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  • Upcoming Garden Events in Middle Tennessee

    March 1 – 4: Nashville Lawn & Garden Show, Fairgrounds Nashville: The annual all-indoors garden event that features live garden displays, lectures, vendors, floral designs and special programming Wine Festival featuring Tennessee wines is Saturday (March 3), noon – 5 p.m. For more information on the events and the complete lecture schedule, visit www.nashvillelawnandgardenshow.com.

    April 7: Perennial Plant Sale hosted by the Perennial Plant Society of Middle Tennessee annual Perennial Plant Sale at The Fairgrounds Nashville. Find newly released and hard-to-find perennials along with a wide range of tried and tested varieties, all from top local nurseries. The sale opens at 9 a.m. and usually sells out by early afternoon. For more information, visit www.ppsmtn.org.

    April 14: Herb & Plant Sale hosted by The Herb Society of 9 a.m. – 2 p.m., at The Fairgrounds Nashville Sports Arena building. The sale offers common and rare varieties of herbs and heirloom vegetables and handmade pottery and herb markers by artist Roy Overcast for sale. For more information and a list of available plants, visit www.herbsocietynashville.org.

    April 21: Herb & Craft Fair hosted by First Unitarian Universalist Church of Nashville, 1808 Woodmont Blvd., 9 a.m. – 3 p.m. Top quality perennial and annual herbs, heirloom tomato plants, native and companion plants, along with food and craft items reflecting an interest in the homemade and homegrown: fresh homemade sweet and yeast breads, spice mixes, barbecue sauces, jams and jellies; knitted and sewn items, homes for birds and bees, and art, jewelry and more made from pressed flowers. Visit www.thefuun.org.

    May 12: Hosta sale hosted by the Middle Tennessee Hosta. Proceeds from the sale support the club’s activities. More information about the MTHS is at www.mths-hosta.com.

    May 19: Urban Gardening Festival, hosted by Master Gardeners of Davidson County, 9 a.m. – 4 p.m. (rain or shine) at the Master Gardeners’ Demonstration Garden at Ellington Agricultural Center (5201 Marchant Drive in Nashville). The free event includes information about a variety of gardening methods and techniques, local artisans, exhibiters, growers and more. For information, visit www.mgofdc.org/ugf.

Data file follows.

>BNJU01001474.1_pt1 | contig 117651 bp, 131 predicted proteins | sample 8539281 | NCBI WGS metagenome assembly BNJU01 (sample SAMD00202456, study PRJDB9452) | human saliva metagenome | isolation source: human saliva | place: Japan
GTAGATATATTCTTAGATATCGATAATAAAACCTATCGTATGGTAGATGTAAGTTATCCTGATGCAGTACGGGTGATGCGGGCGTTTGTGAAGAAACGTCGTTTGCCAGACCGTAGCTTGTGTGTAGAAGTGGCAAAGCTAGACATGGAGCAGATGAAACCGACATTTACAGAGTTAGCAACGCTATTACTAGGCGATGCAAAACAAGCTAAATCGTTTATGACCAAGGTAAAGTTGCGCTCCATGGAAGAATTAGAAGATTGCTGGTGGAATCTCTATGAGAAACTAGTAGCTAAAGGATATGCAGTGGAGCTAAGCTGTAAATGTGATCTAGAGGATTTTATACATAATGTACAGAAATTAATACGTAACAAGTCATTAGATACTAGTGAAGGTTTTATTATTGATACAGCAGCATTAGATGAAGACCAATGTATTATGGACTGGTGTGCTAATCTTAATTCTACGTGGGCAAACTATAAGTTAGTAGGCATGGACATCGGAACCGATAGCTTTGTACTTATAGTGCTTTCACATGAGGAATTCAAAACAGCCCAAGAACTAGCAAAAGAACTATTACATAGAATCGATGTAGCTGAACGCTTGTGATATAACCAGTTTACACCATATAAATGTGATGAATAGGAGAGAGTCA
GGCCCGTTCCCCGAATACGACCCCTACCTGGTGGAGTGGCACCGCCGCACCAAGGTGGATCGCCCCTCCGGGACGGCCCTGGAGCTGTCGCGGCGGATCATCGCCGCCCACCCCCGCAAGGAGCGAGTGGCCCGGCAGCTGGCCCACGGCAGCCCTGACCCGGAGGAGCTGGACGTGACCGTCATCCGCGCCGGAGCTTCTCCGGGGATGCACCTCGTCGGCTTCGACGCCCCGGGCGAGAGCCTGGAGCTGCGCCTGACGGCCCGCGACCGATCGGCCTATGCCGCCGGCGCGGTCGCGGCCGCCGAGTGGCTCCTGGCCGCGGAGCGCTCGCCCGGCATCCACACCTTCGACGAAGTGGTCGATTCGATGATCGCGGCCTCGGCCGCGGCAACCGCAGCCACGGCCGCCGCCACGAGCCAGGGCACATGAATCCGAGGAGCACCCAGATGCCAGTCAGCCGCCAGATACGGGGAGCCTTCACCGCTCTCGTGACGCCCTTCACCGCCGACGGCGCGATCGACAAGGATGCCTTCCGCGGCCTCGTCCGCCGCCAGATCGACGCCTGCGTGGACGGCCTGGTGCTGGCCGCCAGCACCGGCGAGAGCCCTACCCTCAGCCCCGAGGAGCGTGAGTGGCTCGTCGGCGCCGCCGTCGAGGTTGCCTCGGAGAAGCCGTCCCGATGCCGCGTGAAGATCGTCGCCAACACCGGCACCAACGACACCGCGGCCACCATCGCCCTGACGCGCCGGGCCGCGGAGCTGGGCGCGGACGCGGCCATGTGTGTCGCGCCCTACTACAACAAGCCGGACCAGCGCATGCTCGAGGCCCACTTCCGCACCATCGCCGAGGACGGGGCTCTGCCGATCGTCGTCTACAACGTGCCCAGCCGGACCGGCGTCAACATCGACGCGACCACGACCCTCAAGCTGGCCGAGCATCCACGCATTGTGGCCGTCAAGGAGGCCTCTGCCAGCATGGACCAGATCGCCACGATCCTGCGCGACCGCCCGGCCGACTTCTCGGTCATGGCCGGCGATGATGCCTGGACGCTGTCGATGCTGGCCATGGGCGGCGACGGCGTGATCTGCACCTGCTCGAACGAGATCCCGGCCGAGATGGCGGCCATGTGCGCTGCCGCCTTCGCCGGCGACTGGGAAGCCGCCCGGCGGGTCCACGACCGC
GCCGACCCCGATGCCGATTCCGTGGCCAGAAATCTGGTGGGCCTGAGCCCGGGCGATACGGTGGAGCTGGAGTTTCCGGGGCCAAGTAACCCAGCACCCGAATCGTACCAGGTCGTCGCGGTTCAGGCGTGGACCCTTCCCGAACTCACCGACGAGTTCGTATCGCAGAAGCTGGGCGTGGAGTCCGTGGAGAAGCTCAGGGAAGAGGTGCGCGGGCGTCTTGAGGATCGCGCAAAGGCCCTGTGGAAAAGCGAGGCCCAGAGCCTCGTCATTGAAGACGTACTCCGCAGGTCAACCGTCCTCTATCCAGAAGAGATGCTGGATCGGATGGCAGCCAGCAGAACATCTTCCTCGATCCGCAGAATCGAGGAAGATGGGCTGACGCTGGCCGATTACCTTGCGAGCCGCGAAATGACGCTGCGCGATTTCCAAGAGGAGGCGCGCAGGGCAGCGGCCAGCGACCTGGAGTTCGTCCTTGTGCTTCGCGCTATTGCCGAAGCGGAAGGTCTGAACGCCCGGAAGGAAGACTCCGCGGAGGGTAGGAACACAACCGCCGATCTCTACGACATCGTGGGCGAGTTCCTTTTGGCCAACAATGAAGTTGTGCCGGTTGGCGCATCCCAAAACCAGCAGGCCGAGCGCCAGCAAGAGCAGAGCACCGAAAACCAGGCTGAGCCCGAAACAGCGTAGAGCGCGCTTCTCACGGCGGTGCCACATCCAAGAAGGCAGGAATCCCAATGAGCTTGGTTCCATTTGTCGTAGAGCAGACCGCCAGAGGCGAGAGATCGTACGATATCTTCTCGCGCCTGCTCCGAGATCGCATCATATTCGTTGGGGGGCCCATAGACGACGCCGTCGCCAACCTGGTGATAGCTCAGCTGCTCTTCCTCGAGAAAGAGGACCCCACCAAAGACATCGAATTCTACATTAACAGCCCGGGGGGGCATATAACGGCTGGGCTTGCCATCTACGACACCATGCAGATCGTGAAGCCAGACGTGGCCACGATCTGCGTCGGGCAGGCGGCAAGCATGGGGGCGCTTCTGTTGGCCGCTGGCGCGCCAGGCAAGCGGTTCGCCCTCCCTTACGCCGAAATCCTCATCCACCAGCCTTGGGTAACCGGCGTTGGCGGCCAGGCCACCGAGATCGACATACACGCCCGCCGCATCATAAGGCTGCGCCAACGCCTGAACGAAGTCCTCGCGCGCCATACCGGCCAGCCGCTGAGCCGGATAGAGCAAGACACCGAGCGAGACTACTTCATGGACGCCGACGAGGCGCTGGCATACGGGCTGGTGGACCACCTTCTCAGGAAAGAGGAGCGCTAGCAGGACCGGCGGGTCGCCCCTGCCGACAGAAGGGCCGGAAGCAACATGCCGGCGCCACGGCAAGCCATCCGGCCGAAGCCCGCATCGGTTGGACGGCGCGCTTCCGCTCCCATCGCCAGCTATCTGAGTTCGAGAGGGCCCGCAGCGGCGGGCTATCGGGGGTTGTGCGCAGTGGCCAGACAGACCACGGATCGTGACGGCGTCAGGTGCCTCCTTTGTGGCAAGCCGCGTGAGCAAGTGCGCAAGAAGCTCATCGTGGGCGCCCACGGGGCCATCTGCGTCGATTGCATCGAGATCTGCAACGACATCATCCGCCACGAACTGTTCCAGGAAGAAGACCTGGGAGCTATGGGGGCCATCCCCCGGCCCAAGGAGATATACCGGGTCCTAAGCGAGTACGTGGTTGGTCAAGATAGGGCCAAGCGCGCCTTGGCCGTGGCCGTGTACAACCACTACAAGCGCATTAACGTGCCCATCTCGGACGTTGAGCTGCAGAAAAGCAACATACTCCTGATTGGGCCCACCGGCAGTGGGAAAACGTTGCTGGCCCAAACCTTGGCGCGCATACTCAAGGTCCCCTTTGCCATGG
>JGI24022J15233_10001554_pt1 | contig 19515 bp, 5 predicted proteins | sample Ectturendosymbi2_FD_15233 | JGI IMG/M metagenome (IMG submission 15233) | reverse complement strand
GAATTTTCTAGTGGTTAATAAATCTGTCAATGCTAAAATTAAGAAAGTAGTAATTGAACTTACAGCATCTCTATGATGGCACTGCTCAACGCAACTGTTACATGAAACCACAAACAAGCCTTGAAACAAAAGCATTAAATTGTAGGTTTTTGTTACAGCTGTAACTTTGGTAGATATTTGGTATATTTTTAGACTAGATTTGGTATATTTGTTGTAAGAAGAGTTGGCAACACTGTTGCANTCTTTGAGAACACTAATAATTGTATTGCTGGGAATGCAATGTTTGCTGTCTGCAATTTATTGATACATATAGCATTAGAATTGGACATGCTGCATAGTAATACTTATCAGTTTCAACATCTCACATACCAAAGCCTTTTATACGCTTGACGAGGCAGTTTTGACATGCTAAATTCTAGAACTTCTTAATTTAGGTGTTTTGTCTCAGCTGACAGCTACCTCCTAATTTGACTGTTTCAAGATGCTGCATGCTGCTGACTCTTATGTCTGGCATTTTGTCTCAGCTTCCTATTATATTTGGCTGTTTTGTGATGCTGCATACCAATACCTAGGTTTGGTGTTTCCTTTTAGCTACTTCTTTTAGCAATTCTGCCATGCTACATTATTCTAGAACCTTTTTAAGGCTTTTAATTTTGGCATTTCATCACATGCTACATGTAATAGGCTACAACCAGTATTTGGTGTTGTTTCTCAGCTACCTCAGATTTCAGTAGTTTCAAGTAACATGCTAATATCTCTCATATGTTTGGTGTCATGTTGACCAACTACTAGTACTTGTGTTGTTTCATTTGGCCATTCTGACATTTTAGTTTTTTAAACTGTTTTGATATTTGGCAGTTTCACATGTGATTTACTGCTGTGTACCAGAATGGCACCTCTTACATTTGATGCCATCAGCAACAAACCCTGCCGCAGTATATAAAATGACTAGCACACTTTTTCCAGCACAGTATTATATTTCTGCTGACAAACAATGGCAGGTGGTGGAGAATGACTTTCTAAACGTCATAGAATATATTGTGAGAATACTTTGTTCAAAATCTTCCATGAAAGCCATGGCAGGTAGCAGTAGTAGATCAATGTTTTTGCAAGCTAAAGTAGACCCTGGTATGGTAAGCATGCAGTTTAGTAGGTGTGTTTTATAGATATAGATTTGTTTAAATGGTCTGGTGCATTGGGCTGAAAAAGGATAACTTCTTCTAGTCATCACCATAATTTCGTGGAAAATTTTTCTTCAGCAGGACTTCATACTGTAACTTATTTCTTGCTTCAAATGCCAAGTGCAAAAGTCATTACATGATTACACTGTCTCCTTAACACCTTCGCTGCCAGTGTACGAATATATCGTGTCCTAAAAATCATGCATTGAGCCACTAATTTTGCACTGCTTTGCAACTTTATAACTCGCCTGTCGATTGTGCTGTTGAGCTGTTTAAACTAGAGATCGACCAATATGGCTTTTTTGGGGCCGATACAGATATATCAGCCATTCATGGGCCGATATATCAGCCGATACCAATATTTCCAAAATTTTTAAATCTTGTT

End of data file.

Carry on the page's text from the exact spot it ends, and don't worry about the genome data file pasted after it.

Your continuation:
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What else can go wrong with tomatoes?

QUESTION: My tomato plants are tall and full, and they have been blooming a lot but the blooms disappear. The flower usually dries up and falls off. Otherwise, they look  healthy. Can you tell me what’s wrong with them? – D.S.

When the weather is hot, tomato blossoms fall.

Two things could be causing tomato flowers to fall off: extreme heat and dry soil. When temperatures get above 90 degrees for several days – and we’ve had a lot of those days recently – tomato blossoms tend to drop off without setting fruit. Blossoms also drop off if the plants don’t get enough water. When the heat wave passes and if we finally get rain, you’ll probably see the tomatoes begin to bloom and set fruit again.

QUESTION: Some of my tomatoes look ripe but when I go to pick them they still have green patches that don’t ripen. – J.H.

I found information that suggests that the green patches on ripe tomatoes may be due to the tomatoes being on the interior of dense plants with heavy foliage. It’s a condition called “blotchy ripening.”

At the same Web site, which is CornellUniversity’s Vegetable MD Online, there are pictures of  tomatoes with catface, cracks, russeting, zippering and other common disorders. If you want to see just about anything that can go wrong in a tomato patch, find it here.

 

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